Wild Conjecture: long-term robotics and immortality in general - I’ve been problem solving since I was little. That’s what I called it, for lack of a better word. Dreaming up some weird new thing in my head and then fi...
Sunday, May 18, 2014
When in doubt, I look east. That seems to be a theme with me. We've established my deep-rooted connection to Maryland's Eastern Shore, its brackish water and shallow rivers; its small towns and open fields; its marshes and panoramic Bay sunsets. Its history and my family's intertwined. There are times when it feeds my soul.
But that's not the only east.
There have been times when my soul struggled. In college, it was Buddhism and writers/thinkers like Thich Nhat Hahn and Fritjof Capra that dialed me in to interconnectedness and gave me a new way to think about spirituality. When I was between jobs years ago, it was Chogyam Trungpa's "Shambhala," that gave me a code, the code of a sacred/spiritual warrior, to think about and try to model my life around. It has been yoga, second to only running, that has grounded me and elevated my awareness of my body, pointed out how connecting mind and body creates a holistic peace that I can't go without.
Aesthetically and creatively, it is east-meets-west writers, Gary Snyder, Robert Hass, Alan Watts and Tom Robbins that have meant the most to me.
And recently, I have turned east again. This time to Cold Mountain. I had read some of the songs of Cold Mountain through Gary Snyder's translations. I used some birthday Amazon money from my sister and her family to snag Red Pine's take on Cold Mountain's songs. Cold Mountain was a person, not a place. His name in Chinese, "Han-shan," translates to Cold Mountain, a name he took from the cave he chose for his home. He lived mostly as a hermit. And he wrote. And what he wrote connected soul to land to Nature to Universe. Like this:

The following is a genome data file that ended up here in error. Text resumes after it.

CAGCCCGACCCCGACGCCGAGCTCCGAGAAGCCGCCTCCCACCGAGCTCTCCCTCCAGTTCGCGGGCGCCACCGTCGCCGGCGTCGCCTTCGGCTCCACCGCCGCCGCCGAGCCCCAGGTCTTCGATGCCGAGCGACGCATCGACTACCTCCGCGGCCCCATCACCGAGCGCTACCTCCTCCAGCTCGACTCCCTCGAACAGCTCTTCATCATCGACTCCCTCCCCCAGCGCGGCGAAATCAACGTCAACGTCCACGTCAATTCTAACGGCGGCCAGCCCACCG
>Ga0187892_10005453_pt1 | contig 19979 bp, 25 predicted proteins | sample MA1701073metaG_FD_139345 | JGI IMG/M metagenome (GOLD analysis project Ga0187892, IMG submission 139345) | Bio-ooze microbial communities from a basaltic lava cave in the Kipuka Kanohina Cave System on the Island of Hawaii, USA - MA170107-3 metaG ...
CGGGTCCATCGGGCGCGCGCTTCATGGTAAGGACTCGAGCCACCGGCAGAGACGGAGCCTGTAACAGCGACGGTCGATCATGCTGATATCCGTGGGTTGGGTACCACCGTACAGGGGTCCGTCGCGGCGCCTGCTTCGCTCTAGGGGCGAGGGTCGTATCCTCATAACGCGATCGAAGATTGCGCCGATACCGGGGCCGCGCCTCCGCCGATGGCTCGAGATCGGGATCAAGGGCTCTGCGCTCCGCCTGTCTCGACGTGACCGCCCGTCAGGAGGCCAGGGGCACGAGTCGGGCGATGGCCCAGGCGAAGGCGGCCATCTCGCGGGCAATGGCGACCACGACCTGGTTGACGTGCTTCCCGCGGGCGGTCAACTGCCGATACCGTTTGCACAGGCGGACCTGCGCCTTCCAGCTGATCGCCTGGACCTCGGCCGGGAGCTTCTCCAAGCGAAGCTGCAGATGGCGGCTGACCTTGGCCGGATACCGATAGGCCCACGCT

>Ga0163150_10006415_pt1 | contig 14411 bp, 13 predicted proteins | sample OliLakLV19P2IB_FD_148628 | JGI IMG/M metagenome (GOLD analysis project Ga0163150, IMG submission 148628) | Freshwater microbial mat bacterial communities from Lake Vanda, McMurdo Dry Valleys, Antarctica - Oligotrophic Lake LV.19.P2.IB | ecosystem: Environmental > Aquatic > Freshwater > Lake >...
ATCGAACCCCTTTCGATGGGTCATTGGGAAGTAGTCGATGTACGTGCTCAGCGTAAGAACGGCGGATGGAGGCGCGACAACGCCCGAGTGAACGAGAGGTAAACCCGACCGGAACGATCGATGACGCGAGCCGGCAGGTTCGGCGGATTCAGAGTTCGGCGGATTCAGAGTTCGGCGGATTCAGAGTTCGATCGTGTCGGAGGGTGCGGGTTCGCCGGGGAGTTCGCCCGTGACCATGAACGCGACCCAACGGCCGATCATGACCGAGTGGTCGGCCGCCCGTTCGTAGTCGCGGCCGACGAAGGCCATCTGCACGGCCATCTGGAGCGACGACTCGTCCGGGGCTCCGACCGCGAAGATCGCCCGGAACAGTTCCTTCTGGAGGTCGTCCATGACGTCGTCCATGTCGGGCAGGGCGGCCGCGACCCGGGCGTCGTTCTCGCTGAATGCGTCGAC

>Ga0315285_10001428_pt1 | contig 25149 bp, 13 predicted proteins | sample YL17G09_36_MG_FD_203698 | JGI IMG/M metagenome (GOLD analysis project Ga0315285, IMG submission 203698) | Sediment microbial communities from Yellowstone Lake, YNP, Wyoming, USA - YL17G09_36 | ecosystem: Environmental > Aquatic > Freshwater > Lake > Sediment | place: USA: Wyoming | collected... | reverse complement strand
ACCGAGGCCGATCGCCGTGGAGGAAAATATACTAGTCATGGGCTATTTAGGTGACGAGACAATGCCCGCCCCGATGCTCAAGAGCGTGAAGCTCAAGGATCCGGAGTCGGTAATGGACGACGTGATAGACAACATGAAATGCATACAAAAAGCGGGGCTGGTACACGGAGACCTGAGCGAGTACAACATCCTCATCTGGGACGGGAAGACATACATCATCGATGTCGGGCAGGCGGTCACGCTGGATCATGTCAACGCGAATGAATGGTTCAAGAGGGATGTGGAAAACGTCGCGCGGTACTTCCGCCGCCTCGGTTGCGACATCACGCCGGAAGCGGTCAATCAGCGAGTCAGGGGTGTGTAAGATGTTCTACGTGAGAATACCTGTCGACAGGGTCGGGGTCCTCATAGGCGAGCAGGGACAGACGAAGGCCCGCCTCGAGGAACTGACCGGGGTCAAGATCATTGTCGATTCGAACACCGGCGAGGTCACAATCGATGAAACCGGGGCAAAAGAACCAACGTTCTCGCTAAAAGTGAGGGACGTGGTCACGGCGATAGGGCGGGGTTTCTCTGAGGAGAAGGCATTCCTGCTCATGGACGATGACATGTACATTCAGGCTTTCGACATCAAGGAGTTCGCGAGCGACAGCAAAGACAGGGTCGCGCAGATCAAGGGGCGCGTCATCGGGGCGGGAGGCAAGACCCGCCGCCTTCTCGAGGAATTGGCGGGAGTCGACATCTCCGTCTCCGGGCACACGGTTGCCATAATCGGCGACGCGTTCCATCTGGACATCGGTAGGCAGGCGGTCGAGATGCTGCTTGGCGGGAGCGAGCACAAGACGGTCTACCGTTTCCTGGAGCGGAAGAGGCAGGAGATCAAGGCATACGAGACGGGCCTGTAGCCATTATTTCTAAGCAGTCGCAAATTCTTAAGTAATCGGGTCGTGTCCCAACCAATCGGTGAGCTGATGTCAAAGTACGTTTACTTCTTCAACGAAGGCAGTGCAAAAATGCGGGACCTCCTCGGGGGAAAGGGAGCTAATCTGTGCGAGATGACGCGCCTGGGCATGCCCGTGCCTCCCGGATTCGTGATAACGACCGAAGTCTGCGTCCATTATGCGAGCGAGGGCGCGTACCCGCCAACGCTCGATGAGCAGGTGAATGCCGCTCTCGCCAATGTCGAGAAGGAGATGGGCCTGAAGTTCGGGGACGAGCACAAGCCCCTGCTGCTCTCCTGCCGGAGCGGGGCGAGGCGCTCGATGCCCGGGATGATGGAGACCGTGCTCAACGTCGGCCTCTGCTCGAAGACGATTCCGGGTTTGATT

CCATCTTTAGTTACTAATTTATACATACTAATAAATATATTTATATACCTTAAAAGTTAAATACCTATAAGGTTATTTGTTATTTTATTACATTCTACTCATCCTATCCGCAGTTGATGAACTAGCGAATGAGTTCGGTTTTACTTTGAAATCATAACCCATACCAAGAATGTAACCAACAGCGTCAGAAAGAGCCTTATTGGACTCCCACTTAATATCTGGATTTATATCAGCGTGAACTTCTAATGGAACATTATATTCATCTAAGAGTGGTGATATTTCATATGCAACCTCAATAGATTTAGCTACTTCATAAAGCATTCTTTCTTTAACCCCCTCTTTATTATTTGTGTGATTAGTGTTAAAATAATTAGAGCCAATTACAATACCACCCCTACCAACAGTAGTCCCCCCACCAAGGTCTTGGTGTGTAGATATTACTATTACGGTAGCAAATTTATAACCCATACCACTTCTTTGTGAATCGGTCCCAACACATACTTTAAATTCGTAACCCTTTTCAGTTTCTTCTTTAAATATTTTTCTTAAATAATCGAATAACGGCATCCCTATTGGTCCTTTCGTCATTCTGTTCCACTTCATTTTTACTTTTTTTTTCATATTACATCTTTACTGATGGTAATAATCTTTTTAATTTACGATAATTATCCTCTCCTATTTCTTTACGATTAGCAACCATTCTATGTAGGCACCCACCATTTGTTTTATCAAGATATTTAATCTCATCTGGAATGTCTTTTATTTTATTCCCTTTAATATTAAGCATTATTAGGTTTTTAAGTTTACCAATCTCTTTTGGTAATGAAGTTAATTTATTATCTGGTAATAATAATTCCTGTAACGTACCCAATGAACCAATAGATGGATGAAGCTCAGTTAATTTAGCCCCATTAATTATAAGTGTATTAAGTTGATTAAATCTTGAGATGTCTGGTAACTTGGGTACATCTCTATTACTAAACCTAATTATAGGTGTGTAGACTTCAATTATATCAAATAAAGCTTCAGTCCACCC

Today I sat before the cliff,
sat a long time till mists had cleared.
A single thread, the clear stream runs cold;
A thousand yards the green peaks lift their heads.
I may have said this before, but I wish the Eastern Shore had mountains. I'd like to import some if we could. There is a sense of awe and beauty that a smooth landscape just doesn't touch in some ways (though it does in others). But while I don't have mountains, I can follow his example on a more simple scale.
When I am having coffee or Dale's on the back deck, watching a male cardinal circle repeatedly, I can pay attention. Or a robin protecting her nest in our rose bush, which is beginning to bloom. Or when I sit on the front steps, and feel a breeze come up from nowhere, and see the moon rising in the dusk, just as the streetlight comes on and tries to copy the moon's glow. Or being divebombed by spring birds while out on a run, who seem to be having fun with me, showing me Nature's smile.
I don't think I would make a good hermit. Or much of a poet. I don't have mountains or solitude. But I understand, sometimes, what Cold Mountain is doing, what he is showing me. And, as has often been the case in my life, I will keep looking east.